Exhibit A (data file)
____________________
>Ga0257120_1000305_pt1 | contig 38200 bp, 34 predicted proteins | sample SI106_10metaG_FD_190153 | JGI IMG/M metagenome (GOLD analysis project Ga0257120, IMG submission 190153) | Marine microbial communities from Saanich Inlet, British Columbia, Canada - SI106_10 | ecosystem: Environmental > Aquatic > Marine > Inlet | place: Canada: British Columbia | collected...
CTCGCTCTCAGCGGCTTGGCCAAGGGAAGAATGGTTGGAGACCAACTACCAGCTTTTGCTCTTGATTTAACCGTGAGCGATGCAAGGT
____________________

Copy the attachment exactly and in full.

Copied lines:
>Ga0257120_1000305_pt1 | contig 38200 bp, 34 predicted proteins | sample SI106_10metaG_FD_190153 | JGI IMG/M metagenome (GOLD analysis project Ga0257120, IMG submission 190153) | Marine microbial communities from Saanich Inlet, British Columbia, Canada - SI106_10 | ecosystem: Environmental > Aquatic > Marine > Inlet | place: Canada: British Columbia | collected...
CTCGCTCTCAGCGGCTTGGCCAAGGGAAGAATGGTTGGAGACCAACTACCAGCTTTTGCTCTTGATTTAACCGTGAGCGATGCAAGGT